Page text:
Manual Towards Green Growth: Monitoring Progress. OECD Indicators (OECD Green Growth Studies)

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Table of contents

They can unlock new growth engines by: Green growth means fostering economic growth and development while ensuring that natural assets continue to provide the resources and environmental services on which our well-being relies. To do this it must catalyse investment and innovation which will underpin sustained growth and give rise to new economic opportunities. Rather, it provides a practical and flexible approach for achieving concrete, measurable progress across its economic and environmental pillars, while taking full account of the social consequences of greening the growth dynamic of economies.

The focus of green growth strategies is ensuring that natural assets can deliver their full economic potential 8. I Boosting investor confidence through greater predictability in how governments deal with major environmental issues. I Opening up new markets by stimulating demand for green goods, services and technologies. I Contributing to fiscal consolidation by mobilising revenues through green taxes and through the elimination of environmentally harmful subsidies.

These measures can also help to generate or free up resources for anti-poverty programmes in such areas as water supply and sanitation, or other pro-poor investments. I Reducing risks of negative shocks to growth due to resource bottlenecks, as well as damaging and potentially irreversible environmental impacts. In May , the OECD delivered its Green Growth Strategy to Heads of State and Ministers from over forty countries, who welcomed it as a useful tool for expanding economic growth and job creation through more sustainable use of natural resources, efficiencies in the use of energy, and valuation of ecosystem services.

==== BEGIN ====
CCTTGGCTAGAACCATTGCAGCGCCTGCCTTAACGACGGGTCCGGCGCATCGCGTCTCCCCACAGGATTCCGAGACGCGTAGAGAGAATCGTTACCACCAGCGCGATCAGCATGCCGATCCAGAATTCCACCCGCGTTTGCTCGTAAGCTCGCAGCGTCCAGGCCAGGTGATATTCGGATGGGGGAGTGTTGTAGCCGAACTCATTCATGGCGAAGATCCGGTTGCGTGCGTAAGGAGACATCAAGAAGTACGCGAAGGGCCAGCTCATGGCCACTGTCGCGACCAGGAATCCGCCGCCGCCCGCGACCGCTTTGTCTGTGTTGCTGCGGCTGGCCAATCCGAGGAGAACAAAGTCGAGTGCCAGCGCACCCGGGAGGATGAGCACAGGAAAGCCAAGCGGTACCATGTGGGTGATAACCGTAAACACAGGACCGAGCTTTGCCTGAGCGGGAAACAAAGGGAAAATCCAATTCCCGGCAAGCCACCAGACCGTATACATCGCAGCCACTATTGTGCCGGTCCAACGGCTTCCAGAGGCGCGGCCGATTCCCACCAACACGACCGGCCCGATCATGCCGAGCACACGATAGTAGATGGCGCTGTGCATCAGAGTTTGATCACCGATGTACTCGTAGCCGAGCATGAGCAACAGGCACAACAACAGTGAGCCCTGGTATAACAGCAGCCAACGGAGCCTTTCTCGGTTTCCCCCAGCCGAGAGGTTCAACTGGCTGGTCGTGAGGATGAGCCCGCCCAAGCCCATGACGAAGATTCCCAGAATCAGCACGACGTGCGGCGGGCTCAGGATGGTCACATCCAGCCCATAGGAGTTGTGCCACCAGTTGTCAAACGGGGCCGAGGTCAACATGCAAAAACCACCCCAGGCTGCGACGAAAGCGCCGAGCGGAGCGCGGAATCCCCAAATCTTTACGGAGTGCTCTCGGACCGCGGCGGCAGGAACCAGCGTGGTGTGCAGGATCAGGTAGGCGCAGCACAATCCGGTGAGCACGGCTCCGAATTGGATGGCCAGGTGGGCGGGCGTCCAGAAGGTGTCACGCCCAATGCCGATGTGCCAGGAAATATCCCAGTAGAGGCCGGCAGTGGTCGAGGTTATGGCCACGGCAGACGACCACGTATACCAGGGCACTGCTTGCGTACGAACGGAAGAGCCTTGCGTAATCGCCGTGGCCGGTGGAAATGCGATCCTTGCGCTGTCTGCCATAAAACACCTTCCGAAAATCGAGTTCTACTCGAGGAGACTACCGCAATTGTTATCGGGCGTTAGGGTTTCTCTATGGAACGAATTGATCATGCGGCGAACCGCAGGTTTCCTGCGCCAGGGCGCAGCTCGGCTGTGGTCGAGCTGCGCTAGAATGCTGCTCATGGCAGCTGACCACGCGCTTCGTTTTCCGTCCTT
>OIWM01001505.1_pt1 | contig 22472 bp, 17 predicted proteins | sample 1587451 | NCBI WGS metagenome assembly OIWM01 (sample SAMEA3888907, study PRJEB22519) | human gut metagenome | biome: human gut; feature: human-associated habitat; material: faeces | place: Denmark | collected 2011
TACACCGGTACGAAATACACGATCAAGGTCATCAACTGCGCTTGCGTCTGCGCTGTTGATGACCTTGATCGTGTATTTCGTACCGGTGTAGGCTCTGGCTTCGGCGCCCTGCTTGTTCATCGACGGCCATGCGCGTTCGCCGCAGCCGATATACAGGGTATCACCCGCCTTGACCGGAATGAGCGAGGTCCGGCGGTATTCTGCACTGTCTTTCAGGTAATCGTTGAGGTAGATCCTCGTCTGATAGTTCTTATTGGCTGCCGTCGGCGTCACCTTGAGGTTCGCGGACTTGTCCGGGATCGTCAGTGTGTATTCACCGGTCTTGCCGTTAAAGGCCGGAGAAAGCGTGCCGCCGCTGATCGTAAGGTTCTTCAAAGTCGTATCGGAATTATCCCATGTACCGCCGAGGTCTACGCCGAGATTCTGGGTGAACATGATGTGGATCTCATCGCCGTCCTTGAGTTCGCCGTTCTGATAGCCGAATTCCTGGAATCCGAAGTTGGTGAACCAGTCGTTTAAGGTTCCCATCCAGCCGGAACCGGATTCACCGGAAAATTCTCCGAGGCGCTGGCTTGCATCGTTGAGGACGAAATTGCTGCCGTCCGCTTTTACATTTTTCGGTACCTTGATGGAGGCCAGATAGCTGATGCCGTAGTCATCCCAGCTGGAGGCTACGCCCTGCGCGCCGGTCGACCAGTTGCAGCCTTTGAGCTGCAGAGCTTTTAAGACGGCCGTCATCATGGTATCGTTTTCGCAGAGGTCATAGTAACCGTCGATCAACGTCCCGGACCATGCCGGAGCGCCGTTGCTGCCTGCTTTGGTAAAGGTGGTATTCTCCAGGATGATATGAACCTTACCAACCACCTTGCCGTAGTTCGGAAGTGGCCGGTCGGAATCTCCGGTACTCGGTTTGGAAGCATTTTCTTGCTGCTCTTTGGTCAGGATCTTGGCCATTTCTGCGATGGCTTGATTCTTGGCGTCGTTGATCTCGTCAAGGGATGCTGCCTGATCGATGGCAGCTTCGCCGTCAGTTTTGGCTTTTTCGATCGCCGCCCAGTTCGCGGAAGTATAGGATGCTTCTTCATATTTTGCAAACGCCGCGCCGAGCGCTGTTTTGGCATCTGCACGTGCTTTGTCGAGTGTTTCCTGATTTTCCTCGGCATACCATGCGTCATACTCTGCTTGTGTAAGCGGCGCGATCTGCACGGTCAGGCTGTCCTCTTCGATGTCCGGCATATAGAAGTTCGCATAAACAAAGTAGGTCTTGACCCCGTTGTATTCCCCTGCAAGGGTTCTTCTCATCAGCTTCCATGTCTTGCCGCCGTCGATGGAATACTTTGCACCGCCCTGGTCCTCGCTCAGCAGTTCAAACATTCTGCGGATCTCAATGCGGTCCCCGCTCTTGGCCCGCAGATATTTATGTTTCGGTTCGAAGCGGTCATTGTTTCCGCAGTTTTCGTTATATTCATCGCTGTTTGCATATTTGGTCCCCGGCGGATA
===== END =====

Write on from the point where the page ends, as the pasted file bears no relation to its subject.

The Strategy responds to a request from Ministers of the 34 countries who signed the Green Growth Declaration in , committing to strengthen their efforts to pursue green growth strategies as part of their response to the economic crisis and beyond. They will need to carefully consider how to manage any potential trade-offs and best exploit the synergies between green growth and poverty reduction.

The latter include, for example, bringing more efficient infrastructure to people e. Given the centrality of natural assets in low-income countries, green growth policies can reduce vulnerability to environmental risks and increase the livelihood security of the poor. Green growth strategies also recognise that focusing on GDP as the main measure of economic progress generally overlooks the contribution of natural assets to wealth, health and well-being.